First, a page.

Meet the Creators

Read an interview with the “two-headed cartoon beast,”  Florent Ruppert and Jérôme Mulot, published in metabunker.

Meet Translator Edward Gauvin

Read Gauvin’s interview with The Comics Journal, in which he explains how he got his start as a translator:  “Year Abroad. Dumb luck. Decent Taste.”  

Being Bedouin

Read a young Bedouin tour guide’s thoughts on Bedouin history and culture, published on the independent news site Egyptian Streets.

Then, listen to Bedouin songs from the Smithsonian’s music collection.

The Pharaohs as Inspiration

Look at a modern mural that invokes the pharaohs to commemorate people who died during a soccer match—and read about the artist who made it.

Background on Egypt
A black, red, and white mural reading "Freedom Egypt"

Mural, Egypt, 2013, photographed by stttijn. License: CC-BY 2.0.

To learn more about Egypt’s history, read the BBC’s timeline of key events from 7000 BCE to 2018.

More from the Creators

Read Barrel of Monkeys, also by Ruppert and Mulot.

More from Translator Edward Gauvin

Read Gauvin’s other work for Words Without Borders, of which he is a contributing editor. We especially recommend his translation of the comic “Crocodiles are Everywhere” and his essay on his own work being translated

Or visit Gauvin’s YouTube playlist of videos related to his work, including a reading of his translation of the story of a man who “sort of flies,” below.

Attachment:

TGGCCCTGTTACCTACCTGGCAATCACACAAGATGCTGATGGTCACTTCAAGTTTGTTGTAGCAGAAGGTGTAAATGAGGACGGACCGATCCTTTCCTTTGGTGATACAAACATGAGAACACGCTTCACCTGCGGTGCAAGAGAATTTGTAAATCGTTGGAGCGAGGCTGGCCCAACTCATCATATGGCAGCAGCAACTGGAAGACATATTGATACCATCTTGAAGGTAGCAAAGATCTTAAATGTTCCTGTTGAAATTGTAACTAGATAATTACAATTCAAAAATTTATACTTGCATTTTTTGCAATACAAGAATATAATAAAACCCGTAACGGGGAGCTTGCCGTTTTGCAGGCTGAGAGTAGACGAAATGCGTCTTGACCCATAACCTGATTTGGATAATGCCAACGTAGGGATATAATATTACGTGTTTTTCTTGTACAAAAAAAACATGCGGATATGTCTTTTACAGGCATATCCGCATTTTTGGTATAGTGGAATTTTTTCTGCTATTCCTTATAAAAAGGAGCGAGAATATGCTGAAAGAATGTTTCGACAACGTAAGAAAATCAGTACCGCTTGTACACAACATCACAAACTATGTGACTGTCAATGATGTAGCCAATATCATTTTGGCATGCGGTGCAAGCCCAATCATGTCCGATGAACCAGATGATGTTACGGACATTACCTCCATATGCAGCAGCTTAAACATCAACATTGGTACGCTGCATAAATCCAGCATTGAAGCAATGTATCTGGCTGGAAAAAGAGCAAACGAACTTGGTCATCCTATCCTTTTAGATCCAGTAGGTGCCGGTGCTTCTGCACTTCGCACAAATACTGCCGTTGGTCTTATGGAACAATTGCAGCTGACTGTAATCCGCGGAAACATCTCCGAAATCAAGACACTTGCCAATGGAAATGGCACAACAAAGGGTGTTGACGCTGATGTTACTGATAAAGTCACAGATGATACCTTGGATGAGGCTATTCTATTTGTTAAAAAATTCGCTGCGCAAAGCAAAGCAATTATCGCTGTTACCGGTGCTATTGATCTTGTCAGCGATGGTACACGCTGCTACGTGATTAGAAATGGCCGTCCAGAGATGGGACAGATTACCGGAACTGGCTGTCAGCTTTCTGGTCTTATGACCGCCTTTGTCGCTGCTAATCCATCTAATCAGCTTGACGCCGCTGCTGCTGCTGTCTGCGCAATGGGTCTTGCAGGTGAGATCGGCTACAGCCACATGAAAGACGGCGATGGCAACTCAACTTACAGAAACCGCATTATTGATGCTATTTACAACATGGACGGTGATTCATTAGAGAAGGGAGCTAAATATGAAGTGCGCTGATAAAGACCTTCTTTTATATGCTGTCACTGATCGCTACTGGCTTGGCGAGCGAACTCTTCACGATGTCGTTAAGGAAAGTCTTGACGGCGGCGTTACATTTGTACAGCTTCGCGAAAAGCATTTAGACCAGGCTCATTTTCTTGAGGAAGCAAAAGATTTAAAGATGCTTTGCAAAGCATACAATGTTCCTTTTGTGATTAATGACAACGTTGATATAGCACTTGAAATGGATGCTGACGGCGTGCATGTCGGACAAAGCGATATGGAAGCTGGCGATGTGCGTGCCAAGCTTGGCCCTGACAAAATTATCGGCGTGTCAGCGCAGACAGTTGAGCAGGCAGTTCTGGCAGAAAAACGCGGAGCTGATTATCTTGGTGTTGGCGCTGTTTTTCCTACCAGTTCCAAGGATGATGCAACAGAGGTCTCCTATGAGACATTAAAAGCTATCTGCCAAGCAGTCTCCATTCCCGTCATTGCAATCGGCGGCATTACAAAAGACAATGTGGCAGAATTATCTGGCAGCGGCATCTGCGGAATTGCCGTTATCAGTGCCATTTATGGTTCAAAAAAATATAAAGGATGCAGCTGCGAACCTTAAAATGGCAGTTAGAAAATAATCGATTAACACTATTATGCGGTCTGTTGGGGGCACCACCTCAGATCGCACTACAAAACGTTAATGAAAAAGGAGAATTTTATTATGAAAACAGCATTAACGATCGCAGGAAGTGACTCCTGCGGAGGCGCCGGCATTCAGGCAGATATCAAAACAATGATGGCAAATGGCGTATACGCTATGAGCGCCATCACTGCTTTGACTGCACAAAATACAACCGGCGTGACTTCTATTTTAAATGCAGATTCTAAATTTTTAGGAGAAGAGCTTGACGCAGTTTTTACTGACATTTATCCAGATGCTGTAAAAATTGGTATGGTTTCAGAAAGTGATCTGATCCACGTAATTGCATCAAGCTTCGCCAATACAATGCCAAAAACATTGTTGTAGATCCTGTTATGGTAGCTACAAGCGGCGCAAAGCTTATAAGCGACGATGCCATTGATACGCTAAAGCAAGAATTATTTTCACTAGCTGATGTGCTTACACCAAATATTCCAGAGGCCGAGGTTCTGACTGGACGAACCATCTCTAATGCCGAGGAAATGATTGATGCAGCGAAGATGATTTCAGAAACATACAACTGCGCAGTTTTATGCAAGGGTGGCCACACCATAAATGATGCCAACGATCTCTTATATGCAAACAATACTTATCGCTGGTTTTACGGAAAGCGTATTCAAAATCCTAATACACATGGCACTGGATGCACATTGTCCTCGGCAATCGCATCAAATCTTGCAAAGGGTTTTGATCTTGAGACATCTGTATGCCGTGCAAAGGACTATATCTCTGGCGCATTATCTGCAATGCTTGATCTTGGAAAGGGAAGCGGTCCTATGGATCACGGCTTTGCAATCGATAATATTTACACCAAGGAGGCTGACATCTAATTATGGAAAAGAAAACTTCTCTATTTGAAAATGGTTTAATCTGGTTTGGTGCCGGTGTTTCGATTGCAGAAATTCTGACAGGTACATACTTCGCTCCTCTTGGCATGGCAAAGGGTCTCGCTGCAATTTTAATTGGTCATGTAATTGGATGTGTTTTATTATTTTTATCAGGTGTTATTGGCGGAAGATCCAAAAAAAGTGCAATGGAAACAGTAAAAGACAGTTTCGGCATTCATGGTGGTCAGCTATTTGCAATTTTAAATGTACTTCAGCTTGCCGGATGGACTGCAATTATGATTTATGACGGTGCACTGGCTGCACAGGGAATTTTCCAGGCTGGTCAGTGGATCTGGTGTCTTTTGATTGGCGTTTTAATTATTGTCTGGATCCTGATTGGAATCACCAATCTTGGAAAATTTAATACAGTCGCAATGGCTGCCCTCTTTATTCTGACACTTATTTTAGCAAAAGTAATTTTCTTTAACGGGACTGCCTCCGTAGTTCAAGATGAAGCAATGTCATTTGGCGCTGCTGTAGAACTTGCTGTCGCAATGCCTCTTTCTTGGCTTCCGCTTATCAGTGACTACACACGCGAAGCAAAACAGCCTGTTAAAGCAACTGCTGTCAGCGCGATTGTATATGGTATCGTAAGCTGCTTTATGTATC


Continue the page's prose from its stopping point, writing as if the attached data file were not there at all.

Being a Tourist

Read about a modern encounter between Western tourists and Bedouin guides, from the perspective of the tourist.

5 More Pharaohs: Then and Now
More Literary "Savages"

You’ll find the word being used, with conscious and unconscious irony, in such poems as: 

"A Human Being or An Old Shoe?": More Stories of People Getting Labeled

The tourists in this story call their tour guides “savages.” Read another story from Egypt, in which a grandmother is only ever referred to as “The Guest.” 

Read selections from Taxi, Khaled Al Khamissi’s nonfiction collection of stories of Cairo’s cab drivers—their experiences are, in some ways, similar to those of the tour guides in “The Pharaohs of Egypt.” One of the cab drivers asks, “What do you think, sir, am I a human being or an old shoe?” 

To access these Teaching Ideas, please register or login to WWB-Campus.
English

Copyright by Florent Ruppert and Jéróme Mulot. First published as Les Pharoans d’Egypte. By arrangement with L’Association. Translation copyright 2007 by Edward Gauvin. All rights reserved.